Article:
The Effects of Oil and Oil Dispersants on the Skeletal Growth of the Hermatypic Coral Diploria strigosa
Petroleum pollution, Coral reefs
Specimens of the hermatypic coral species Diploria strigosa were exposed to various concentrations (1–50 ppm) of oil or oil plus dispersant for 6–24 h periods in four laboratory and two field experiments. After dosing, corals were transplanted to, or left in, the field and recollected approximately one year later for extension (linear) growth analysis by the alizarin stain method. The experiments were designed to assess the long-term effects of brief low-level concentrations of chemically dispersed oil and oil alone on corals in a situation, for example, where an oil slick (treated and non-treated with dispersants) passes over a reef. No significant differences between extension growth parameters (Septa increase, Columella increase) and a calical shape parameter (New Endotheca Length) of treated corals versus controls were found in any of the experiments. In two summer experiments calical relief (Fossa length) was found to be depressed in corals of some of the experimental treatments.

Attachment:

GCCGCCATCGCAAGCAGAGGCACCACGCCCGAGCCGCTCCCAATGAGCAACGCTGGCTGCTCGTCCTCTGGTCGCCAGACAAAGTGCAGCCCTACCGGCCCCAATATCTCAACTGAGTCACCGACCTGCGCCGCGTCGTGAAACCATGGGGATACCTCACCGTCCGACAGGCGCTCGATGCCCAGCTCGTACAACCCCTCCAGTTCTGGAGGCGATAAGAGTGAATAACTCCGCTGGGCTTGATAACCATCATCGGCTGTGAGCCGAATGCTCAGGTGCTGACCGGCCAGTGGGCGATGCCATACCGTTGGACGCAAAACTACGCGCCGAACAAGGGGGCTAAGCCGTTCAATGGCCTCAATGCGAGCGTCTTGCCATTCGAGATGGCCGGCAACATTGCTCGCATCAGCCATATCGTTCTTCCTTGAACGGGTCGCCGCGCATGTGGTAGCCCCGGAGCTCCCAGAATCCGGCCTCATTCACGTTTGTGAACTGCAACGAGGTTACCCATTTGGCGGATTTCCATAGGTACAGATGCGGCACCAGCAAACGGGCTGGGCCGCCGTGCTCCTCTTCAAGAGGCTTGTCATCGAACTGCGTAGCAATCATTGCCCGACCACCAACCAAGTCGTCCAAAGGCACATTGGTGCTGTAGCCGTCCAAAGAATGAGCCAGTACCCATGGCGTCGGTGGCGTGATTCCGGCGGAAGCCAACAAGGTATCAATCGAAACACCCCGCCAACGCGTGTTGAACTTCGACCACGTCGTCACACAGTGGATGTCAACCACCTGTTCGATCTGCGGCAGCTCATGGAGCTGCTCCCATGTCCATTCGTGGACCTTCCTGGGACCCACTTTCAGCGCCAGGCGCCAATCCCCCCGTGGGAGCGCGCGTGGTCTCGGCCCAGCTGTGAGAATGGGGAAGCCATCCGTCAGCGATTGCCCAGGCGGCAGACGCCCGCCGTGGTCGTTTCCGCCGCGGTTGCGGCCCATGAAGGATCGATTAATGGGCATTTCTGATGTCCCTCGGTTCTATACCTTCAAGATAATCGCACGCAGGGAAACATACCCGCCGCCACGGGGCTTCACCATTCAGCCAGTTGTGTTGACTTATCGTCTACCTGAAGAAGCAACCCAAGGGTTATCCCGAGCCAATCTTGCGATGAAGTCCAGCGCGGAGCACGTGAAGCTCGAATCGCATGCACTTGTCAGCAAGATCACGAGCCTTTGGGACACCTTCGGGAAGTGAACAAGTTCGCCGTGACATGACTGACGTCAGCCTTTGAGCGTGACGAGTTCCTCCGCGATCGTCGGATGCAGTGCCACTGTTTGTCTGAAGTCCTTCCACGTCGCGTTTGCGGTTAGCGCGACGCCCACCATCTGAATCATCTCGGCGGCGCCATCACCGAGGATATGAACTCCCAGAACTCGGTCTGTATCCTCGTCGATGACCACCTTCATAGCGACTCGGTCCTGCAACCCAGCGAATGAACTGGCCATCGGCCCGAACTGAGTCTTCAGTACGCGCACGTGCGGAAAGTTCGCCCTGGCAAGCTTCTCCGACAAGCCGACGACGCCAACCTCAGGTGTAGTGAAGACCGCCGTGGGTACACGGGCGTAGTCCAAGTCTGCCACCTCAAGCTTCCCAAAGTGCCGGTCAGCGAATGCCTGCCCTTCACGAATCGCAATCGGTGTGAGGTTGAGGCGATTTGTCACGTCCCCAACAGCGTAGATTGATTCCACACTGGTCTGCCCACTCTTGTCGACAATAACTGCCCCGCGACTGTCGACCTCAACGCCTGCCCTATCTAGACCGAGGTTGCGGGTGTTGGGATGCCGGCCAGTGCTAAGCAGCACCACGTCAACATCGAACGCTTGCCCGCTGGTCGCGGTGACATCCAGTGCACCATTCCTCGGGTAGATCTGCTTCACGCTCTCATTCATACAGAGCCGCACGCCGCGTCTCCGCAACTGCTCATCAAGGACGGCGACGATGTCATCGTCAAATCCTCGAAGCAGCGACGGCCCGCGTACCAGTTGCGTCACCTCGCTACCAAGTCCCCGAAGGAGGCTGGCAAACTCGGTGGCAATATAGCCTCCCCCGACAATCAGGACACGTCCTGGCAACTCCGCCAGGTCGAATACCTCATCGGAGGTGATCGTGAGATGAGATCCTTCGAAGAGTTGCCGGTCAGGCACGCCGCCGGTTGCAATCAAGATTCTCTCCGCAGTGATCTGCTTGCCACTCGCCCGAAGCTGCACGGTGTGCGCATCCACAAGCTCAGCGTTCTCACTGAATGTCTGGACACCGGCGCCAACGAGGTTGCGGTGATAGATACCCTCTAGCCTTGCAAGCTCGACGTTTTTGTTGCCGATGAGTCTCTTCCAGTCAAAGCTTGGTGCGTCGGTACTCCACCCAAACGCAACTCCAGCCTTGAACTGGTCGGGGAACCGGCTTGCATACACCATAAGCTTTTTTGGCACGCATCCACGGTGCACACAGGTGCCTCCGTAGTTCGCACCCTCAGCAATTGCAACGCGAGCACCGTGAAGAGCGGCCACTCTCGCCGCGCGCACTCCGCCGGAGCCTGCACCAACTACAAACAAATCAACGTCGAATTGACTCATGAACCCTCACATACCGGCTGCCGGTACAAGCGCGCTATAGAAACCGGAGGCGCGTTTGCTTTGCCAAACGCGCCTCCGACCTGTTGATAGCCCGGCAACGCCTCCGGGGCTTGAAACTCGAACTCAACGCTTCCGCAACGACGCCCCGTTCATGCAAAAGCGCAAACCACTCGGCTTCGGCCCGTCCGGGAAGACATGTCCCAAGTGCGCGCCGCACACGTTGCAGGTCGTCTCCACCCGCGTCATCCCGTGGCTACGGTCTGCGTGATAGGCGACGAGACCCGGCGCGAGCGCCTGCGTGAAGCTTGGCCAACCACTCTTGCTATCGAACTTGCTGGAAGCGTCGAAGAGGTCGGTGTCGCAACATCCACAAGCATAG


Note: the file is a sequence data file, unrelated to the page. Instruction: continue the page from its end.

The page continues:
Dodge, RichardE, SheilaC Wyers, H. R. Frith, AnthonyH Knap, S. R. Smith, and T. D. Sleeter. 1984. "The effects of oil and oil dispersants on the skeletal growth of the hermatypic coral Diploria strigosa." Coral Reefs no. 3 (4):191-198. doi: 10.1007/BF00288254.